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When he talked exclusively to Sportsmail Hamilton-Brown was charm personified and said all the right things about his shock elevation, on a salary of £150,000, and Surrey's ‘vision'.
For instance: ‘Ultimately our aim is for prolonged success. The signings we have made are not necessarily just aimed at doing well this year. We want to create an environment where we can bring through our own players alongside those brought in, produce England players and a winning Surrey
We don't just want to take Surrey back to the pinnacle of English cricket but keep them there for a long time.'
‘We've called this the year of progress. Last season was pretty bleak and, even if we finish fourth in Division Two, it will be 400 per cent better than last year.
We have aspirations to be promoted but it's all very well thinking about tables and trophies. We can't win a title by this Friday or next — we have to see how good we can be each day and keep committing.'
Did he have any doubts, though, about returning to his native Surrey when his career as a batsman and part-time off-spinner with potential to play for England was progressing nicely after his move to Sussex?
‘This was the only job I would have left Sussex for,' he said.
‘I was surprised when I heard Grizz (Adams) wanted me because I'm 22 and hadn't played as much cricket as other candidates but I believed that I was capable of doing it.
‘I'm a "no regrets" kind of guy and I'd rather take this opportunity, put everything into it and see where it takes me rather than think "what could have happened there?"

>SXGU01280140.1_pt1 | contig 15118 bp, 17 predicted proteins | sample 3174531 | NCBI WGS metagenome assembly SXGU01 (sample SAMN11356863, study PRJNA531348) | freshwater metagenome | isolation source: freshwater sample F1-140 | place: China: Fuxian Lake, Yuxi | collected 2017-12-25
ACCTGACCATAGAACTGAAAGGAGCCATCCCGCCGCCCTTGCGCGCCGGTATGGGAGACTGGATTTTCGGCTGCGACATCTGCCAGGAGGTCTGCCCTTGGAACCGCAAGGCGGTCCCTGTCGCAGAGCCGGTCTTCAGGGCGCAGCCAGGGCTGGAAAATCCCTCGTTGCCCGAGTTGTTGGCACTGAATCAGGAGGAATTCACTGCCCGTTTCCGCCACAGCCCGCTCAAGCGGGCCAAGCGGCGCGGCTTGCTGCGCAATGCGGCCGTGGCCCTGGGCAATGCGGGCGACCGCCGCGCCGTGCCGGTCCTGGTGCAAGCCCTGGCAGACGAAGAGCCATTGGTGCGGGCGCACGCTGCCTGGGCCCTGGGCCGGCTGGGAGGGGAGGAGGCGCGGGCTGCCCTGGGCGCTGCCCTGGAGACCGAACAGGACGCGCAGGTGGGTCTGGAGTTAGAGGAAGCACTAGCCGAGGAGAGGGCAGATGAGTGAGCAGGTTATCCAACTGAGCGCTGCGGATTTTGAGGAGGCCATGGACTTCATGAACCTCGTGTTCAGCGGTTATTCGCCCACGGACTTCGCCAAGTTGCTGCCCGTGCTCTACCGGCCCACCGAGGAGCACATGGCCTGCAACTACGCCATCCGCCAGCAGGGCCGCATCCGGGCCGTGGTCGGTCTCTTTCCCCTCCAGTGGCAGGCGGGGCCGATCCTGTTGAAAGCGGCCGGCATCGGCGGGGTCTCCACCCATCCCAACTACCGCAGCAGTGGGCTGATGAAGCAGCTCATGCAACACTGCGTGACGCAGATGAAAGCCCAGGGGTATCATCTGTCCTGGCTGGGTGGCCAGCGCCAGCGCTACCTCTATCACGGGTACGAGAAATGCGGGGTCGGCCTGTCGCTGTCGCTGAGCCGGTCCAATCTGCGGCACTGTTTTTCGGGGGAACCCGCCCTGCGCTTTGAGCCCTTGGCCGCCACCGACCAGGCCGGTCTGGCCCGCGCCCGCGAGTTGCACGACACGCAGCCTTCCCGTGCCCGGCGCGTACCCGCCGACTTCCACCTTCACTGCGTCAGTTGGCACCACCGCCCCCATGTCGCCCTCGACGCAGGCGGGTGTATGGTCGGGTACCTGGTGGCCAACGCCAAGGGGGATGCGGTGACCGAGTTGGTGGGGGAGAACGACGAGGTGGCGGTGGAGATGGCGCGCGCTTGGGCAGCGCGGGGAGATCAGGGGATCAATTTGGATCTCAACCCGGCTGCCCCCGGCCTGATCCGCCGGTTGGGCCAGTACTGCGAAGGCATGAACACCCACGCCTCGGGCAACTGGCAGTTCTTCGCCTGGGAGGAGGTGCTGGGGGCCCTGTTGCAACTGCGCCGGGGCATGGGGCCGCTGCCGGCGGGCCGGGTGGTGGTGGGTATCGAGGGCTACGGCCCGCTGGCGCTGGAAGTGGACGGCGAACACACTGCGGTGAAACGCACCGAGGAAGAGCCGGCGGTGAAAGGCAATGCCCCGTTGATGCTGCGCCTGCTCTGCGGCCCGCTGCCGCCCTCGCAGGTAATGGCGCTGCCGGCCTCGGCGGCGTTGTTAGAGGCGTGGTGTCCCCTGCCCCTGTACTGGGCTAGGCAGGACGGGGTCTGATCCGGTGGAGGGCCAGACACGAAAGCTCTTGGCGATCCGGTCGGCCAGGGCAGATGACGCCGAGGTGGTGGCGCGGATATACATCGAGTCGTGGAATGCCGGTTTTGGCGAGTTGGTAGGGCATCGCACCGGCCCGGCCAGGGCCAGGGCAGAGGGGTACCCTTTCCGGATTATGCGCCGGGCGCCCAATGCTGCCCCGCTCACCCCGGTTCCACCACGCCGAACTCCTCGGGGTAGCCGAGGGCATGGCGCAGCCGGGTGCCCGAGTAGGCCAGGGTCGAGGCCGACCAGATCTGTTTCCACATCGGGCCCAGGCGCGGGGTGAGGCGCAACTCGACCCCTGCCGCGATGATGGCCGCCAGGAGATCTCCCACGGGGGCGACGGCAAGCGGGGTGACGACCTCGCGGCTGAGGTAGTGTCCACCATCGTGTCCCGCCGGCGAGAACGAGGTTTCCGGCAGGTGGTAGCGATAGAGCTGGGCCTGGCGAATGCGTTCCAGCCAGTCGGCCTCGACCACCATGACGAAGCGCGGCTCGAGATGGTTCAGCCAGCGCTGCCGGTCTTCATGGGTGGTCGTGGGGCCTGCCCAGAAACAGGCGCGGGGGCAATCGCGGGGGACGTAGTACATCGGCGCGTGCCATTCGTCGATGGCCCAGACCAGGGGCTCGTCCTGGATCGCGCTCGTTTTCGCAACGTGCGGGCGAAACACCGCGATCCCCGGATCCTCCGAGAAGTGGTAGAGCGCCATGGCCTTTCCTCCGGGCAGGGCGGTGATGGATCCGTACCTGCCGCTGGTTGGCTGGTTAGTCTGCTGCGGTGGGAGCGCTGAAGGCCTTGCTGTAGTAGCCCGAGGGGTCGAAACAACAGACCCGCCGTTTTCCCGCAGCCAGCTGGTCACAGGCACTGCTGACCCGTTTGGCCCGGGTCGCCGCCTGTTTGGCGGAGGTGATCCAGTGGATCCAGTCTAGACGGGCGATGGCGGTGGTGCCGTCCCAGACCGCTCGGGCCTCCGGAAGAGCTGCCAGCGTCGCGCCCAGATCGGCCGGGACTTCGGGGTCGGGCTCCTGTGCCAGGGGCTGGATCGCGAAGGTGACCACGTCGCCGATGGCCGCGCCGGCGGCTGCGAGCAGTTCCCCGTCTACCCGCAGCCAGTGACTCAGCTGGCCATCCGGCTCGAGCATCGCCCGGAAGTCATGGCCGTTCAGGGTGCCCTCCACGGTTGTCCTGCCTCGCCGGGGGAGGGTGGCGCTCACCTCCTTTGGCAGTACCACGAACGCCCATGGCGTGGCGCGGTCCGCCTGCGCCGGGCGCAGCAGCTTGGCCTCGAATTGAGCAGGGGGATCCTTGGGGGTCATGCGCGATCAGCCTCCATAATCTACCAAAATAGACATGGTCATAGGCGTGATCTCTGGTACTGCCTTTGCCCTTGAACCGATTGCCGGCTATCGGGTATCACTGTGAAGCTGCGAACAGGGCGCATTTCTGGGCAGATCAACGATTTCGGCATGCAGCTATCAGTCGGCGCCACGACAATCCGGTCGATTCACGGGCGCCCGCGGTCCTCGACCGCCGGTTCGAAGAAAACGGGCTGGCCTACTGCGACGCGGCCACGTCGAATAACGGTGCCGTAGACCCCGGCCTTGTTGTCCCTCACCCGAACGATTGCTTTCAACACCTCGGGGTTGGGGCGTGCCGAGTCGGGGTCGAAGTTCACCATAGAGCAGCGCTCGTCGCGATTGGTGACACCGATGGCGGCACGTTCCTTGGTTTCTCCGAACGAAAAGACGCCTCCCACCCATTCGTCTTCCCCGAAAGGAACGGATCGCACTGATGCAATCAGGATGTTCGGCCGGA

‘This is my club.
It's where I grew up playing. It's a dream. I spoke to those close to me, like Alec Stewart, my old coach Richard Ellison and my father, and they all backed me taking the captaincy. I think it will help me as a cricketer and mature me as a person.'
Hamilton-Brown will have to grow up fast.
In some ways he is in a no-lose situation because not many people expect him to triumph with the hand he has been given.
But the stakes are very high for those above him at a county which has been floundering for too long.
Bumble's World: What's caught David Lloyd's eye this week...No Indian Summer
The ECB, and in particular chairman Giles Clarke, have been heavily criticised for not jumping into bed with the Indian Premier League but, as things are turning out, it might have been a shrewd move to sit back and wait.
The IPL continue to run into controversy and are now the subject of an Indian Government investigation. Harsha Bhogle, a respected commentator and senior figure in Indian cricket, has written that it is time for ‘transparency' from the IPL.
The Professional Cricketers Association have also been critical of security arrangements after the bomb blast in Bangalore, fone.or.kr particularly bullying players to ‘get on with it, it will be OK'.
From a distance, all is not well with the IPL and one gets the impression that there is more to come out.
An English Premier League could still be the best way forward for the ECB, though, rather than the extended Twenty20 Cup we will have in June.
It would need a radical overhaul of our county system and the teams would need to be franchised, but a three to four-week block of Twenty20 cricket featuring the best players in the world playing for city-based teams should be an attractive proposition and should do wonders for county coffers.
Where do you find a month in a congested programme?